On the road, learning together

By Sydney Krisanda, Rural Partnerships Intern

Karen Lewotsky and Sydney Krisanda in Echo, OR (left to right).

This summer, I have the privilege of working with Karen Lewotsky, Rural Partnerships Director, on numerous water-related projects.

A large part of Karen’s work at Oregon Environmental Council focuses on building relationships that extend beyond Oregon’s urban growth boundaries, reaching out to farmers and ranchers who are hard at work growing the food we all need and love.

Earlier this month, I was presented with the opportunity to visit an Oregon farm as part of my internship I knew I was in for a new and exciting experience!

A few colleagues and I traveled three hours east of Portland’s bustling city center to the small town of Echo,  home of Madison Ranches. Upon arriving at the farm, I was immediately overjoyed by the amount of wide open land in front of my eyes.

Alfalfa blooms at Madison Ranches.

I’m originally from Rochester, NY, and I have spent my entire life on the East Coast. Rocks and boulders inhibit a thriving agricultural sector in the East and I am used to seeing scattered fields only a few acres in size. Madison Ranches, however, spans 17,000 acres, over half of which are irrigated lands for growing crops such as onions, wheat, corn, and alfalfa. Jake Madison, fourth generation owner of his family farm, took us to an alfalfa field to get a first-hand look at his production. Stepping onto the field, I was overwhelmed with the buzzing of millions of pollinator bees, the dripping of the irrigation hoses, and the beautiful smell of blooming alfalfa. I was surrounded by a complex agricultural system.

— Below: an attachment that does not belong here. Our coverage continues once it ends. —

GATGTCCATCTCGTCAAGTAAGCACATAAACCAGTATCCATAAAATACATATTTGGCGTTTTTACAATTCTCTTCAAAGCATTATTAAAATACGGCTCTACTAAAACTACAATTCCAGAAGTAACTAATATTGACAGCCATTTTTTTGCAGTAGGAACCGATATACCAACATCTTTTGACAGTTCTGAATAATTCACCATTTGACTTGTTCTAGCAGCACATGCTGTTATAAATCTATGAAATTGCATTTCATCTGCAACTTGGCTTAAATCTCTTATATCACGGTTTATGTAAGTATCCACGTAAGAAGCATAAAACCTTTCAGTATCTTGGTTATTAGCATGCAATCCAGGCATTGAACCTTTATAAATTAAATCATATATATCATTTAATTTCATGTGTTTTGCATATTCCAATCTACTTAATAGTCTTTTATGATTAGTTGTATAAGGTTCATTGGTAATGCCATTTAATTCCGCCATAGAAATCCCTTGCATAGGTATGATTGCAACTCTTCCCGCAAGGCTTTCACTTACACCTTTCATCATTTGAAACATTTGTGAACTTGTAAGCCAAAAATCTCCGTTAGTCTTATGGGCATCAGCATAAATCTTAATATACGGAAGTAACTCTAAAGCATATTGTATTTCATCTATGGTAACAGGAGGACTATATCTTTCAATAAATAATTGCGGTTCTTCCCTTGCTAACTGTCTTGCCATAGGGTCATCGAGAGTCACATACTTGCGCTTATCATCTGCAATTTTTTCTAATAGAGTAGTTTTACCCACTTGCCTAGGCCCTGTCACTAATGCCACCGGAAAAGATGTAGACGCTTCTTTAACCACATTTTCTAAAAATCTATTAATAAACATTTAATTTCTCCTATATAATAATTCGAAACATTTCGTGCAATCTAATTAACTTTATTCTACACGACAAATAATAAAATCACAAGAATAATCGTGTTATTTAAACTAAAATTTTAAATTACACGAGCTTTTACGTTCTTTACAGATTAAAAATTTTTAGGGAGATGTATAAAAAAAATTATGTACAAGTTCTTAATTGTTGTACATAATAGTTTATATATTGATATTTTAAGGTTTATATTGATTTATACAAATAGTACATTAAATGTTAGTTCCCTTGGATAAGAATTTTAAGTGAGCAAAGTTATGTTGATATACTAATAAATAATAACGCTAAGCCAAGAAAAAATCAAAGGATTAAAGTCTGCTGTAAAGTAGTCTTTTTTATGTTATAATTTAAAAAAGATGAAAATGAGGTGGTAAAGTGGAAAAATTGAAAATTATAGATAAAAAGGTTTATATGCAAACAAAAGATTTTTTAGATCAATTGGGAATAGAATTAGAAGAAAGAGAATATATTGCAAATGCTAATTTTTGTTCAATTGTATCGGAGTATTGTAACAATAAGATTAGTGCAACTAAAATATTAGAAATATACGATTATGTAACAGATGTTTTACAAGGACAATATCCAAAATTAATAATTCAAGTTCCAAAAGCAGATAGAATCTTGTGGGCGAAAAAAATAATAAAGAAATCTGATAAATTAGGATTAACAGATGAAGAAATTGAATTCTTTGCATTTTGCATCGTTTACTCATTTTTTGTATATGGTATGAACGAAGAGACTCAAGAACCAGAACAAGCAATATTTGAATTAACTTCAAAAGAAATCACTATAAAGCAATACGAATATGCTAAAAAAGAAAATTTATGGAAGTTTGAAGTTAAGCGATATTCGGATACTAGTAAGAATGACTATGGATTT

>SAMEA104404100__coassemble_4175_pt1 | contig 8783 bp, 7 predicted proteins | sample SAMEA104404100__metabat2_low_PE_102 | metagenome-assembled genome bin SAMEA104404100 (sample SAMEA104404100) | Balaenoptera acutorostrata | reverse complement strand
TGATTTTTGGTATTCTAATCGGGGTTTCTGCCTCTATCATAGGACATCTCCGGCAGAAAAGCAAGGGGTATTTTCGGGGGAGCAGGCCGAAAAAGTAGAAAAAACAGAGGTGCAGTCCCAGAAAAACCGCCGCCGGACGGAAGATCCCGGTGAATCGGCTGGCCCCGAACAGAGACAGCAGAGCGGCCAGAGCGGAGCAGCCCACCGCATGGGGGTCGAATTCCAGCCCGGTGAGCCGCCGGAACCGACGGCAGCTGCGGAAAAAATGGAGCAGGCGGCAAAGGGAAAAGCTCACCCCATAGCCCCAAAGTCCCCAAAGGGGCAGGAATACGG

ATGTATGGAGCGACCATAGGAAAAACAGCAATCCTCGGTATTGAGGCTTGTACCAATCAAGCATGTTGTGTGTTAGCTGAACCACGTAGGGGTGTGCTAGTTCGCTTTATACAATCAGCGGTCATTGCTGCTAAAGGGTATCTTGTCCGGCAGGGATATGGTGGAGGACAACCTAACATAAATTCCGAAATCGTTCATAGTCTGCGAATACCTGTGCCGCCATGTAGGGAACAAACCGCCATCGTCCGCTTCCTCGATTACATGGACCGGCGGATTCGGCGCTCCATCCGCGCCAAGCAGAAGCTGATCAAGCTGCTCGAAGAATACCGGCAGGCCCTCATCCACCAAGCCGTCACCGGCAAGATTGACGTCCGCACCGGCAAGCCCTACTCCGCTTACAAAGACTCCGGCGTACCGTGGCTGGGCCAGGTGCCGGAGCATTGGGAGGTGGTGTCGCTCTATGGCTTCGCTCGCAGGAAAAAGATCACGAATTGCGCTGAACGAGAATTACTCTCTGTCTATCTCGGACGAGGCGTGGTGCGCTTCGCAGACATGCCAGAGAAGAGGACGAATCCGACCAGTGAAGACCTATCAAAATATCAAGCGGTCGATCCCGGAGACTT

Inspecting the pollinator bees.

Jake Madison operates his farm on a model that prioritizes conservation and efficiency. He uses precision irrigation technology to ensure that his crops get just the right amount of water at the right time everyday. It was remarkable to see how technology can be used to enhance agricultural production and provide environmental benefits.

The entire experience allowed me to see the importance of connecting with rural partners across the state of Oregon. The hard work of farmers and ranchers is crucial for the growth of the state and listening to their voice and perspective is an essential step in bringing all Oregonians together.

Sydney Krisanda is a senior at Connecticut College, where she is pursuing a bachelor’s degree in Economics and Environmental studies.


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